• confirm that the patient has understood all the information provided
  • encourage patients to ask questions – practise open ended questioning
  • undertake education to improve health literacy skills when communicating with patients.

Relatively simple changes can make your communication much more effective.


Tips, Tricks and Techniques

Set the sceneIntroduce yourself and explain your role.

Remember non-verbal communication – your body language, face and gestures also communicate.

Sit down if the other person is sitting; stand if they are standing.

Respect the personSpeak clearly, with a friendly, respectful tone.

Give the person a sense of control. For example, ask “is it okay if I ask some questions about what’s been happening?”.

Make sure you consider cultural or language barriers to good communication.

Check what the consumer understands about the issue so you can tailor the information to their needs and build on their knowledge.

Slow downSpeak slowly and pause after key points. This makes it easier for people to absorb the information you are providing, reflect on it and ask questions.
Use plain languageAs a general rule, be guided by the words the consumer uses to describe their condition.

Use the same words consistently

Avoid acronyms. If you must use one, explain its meaning when you first use it.

Limit your messagesPeople generally only remember three to five points from a conversation. So, if possible, discuss only three to five points at a time.

Try the Chunk and Check method to maximise peoples understanding and recall of key points.

Use descriptions people can relate toFor example, suggest “feel for lumps about the size of a pea” rather than “feel for lumps about 5 to 6 millimetres in diameter”, or

“Try for a serve of meat that is the size of your palm” rather than “Have a 100g serving of meat”

Use open-ended questionsThis can be hard and needs practice.  Ask “How much time do you spend sitting most days?” rather than” Do you spend a lot of time sitting?”
Confirm understandingTry the Teach Back method.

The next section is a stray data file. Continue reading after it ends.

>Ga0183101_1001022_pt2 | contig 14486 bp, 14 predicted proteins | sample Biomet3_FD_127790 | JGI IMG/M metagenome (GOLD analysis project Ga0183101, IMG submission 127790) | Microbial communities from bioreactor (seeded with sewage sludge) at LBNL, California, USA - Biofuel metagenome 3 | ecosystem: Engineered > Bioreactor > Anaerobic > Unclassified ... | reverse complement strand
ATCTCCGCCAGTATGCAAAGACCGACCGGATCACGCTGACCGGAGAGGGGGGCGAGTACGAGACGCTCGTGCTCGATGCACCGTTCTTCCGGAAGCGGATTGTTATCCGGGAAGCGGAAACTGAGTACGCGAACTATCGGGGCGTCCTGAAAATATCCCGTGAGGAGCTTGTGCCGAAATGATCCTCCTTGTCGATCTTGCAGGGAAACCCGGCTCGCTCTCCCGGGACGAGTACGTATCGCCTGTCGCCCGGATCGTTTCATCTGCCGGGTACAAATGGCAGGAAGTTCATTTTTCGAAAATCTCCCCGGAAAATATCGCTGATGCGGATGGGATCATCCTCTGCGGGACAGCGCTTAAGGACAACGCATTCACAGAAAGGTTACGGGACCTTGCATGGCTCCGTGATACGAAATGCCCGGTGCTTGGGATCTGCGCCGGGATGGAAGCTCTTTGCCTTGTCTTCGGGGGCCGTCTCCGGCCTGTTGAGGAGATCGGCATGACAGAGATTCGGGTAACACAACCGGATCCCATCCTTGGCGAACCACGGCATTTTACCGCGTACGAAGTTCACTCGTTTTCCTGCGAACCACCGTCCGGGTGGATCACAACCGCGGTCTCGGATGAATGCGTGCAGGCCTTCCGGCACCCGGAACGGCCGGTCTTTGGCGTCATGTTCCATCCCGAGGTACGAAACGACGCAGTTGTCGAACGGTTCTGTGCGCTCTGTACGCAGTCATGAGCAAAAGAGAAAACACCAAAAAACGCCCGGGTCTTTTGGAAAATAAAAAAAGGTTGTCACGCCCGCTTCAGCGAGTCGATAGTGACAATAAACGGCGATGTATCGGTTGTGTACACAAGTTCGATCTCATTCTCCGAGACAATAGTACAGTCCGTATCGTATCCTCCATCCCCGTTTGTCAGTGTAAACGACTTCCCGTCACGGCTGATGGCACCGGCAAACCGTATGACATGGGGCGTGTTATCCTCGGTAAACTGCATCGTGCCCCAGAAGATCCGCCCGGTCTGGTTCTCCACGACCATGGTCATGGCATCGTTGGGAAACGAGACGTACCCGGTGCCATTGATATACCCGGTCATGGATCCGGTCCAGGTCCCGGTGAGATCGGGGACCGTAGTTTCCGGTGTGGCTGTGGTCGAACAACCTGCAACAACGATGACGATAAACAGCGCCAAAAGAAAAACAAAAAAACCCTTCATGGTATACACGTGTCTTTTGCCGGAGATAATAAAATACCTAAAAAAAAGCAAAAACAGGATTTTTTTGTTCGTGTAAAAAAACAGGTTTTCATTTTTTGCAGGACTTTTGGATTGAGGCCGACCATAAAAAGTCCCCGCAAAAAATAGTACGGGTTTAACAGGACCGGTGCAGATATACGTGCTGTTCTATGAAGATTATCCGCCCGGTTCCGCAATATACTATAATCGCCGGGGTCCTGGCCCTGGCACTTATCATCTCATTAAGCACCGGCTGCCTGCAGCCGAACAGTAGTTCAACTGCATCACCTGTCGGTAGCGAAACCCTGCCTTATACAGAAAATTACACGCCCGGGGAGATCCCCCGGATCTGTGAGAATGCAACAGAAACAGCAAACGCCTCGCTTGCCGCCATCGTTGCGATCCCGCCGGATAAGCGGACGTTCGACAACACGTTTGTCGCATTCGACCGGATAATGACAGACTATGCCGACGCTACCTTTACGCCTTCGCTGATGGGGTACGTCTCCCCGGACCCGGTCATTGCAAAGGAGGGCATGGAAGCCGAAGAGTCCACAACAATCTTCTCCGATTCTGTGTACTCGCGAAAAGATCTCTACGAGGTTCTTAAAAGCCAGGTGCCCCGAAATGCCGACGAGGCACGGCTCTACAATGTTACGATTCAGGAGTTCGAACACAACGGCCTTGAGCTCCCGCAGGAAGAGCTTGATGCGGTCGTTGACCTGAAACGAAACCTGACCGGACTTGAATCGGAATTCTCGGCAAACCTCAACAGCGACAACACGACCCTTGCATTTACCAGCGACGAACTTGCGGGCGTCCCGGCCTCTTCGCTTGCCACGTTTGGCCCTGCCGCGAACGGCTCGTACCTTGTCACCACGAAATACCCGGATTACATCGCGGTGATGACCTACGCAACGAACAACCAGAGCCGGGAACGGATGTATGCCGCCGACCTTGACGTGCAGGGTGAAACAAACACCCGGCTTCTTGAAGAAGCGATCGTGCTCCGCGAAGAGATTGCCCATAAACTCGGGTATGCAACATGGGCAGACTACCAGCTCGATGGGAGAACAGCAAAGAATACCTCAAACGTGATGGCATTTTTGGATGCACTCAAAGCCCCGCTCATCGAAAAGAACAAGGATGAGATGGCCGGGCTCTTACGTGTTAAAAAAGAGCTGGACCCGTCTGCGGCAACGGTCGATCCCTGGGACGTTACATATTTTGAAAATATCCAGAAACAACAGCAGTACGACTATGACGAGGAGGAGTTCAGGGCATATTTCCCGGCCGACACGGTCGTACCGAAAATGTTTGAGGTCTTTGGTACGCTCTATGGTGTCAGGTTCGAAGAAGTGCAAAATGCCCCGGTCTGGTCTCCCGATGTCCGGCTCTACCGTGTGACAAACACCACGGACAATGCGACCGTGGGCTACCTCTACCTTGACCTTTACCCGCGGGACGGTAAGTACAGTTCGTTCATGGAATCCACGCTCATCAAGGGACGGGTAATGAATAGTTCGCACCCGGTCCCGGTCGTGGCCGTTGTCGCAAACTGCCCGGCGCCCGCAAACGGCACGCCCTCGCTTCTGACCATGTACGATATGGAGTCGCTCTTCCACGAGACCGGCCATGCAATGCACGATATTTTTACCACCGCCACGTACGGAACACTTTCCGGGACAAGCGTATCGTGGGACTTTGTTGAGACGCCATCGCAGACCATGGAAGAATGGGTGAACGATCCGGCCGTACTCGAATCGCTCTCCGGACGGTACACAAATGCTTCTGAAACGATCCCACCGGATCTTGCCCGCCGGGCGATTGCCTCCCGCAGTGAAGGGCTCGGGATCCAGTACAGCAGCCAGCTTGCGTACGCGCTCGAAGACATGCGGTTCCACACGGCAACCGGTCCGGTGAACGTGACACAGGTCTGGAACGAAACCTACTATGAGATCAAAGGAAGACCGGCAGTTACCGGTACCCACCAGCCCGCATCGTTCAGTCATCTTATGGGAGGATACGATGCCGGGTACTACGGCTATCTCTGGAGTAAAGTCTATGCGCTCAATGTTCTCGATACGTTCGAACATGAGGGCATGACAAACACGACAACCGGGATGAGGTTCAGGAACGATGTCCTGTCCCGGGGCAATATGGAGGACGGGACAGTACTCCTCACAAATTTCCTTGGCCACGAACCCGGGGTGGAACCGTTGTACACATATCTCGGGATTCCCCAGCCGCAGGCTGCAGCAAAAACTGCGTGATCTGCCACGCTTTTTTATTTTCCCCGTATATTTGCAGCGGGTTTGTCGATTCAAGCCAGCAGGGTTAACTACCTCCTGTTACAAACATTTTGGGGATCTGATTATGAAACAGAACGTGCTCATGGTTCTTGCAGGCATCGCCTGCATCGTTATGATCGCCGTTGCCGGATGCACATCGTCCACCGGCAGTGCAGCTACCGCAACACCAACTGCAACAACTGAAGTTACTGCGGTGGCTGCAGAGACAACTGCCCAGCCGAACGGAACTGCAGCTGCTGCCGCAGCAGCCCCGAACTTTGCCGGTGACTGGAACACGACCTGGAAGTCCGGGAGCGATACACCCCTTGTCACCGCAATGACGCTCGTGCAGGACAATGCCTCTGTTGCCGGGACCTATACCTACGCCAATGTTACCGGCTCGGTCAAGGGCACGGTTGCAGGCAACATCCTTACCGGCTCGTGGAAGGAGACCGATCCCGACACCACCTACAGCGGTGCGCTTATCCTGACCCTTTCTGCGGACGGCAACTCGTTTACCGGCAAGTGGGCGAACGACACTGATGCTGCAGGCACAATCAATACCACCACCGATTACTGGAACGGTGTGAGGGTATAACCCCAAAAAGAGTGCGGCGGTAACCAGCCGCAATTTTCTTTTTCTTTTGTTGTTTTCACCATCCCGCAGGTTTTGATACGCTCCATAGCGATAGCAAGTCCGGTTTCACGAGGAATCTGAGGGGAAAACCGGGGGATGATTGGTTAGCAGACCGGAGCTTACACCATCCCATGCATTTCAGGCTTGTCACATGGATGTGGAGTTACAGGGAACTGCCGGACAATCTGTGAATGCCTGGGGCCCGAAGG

Encourage questionsAsk: “what else would you like to know?” rather than “do you have any questions?”
Use visual aidsDraw simple pictures, use models or demonstrations.
Provide written information as a back-upMost people prefer to get key information from their doctor or other health professional, backed up by written information.

Written information is a useful reminder of your main points and can be helpful for carers and family members who aren’t at the appointment.

Go through the written information with them and add notes, circle things, or use a highlighter, to reinforce important details.

Explore more about communicating with consumers on the following pages:

    1. Chunk and Check
    2. Teach Back
    3. Communicating about Risk and Benefit
    4. Ask me 3
    5. Culturally responsive communication
    6. Writing patient information


Australian Indigenous Health Info Net

This website provides information on how to appropriately engage with Aboriginal and Torres Strait Islander people and communities. The Culture Ways section provides information on the holistic nature of the Aboriginal and Torres Strait Islander concept of health and covers key concepts – like traditional healing and medicine, Men’s Business and Women’s Business. The Working with Community section focuses on how non-Indigenous people can respectfully work with Aboriginal and Torres Strait Islander people and communities, and looks at various cross-cultural issues, cultural learning and respect, ethics, and best-practice.


[i] Kessels, Roy P C. “Patients’ memory for medical information.” Journal of the Royal Society of Medicine vol. 96,5 (2003): 219-22.

[ii] McCarthy, D. M., Waite, K. R., Curtis, L. M., Engel, K. G., Baker, D. W., & Wolf, M. S. (2012). What did the doctor say? Health literacy and recall of medical instructions. Medical care50(4), 277–282.

[iii] Schillinger D, Bindman A, Wang F, Stewart A, Piette J: Functional health literacy and the quality of physician-patient communication among diabetes patients. Patient Education & Counselling 2004, 52(3):315-323

[iv] Laws MB, Lee Y, Taubin T, Rogers WH, Wilson IB (2018) Factors associated with patient recall of key information in ambulatory specialty care visits: Results of an innovative methodology. PLOS ONE 13(2): e0191940.


[vi] Easton, P., Entwistle, V.A. & Williams, B. How the stigma of low literacy can impair patient-professional spoken interactions and affect health: insights from a qualitative investigation. BMC Health Serv Res 13, 319 (2013).

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Last Updated on 27 March, 2024.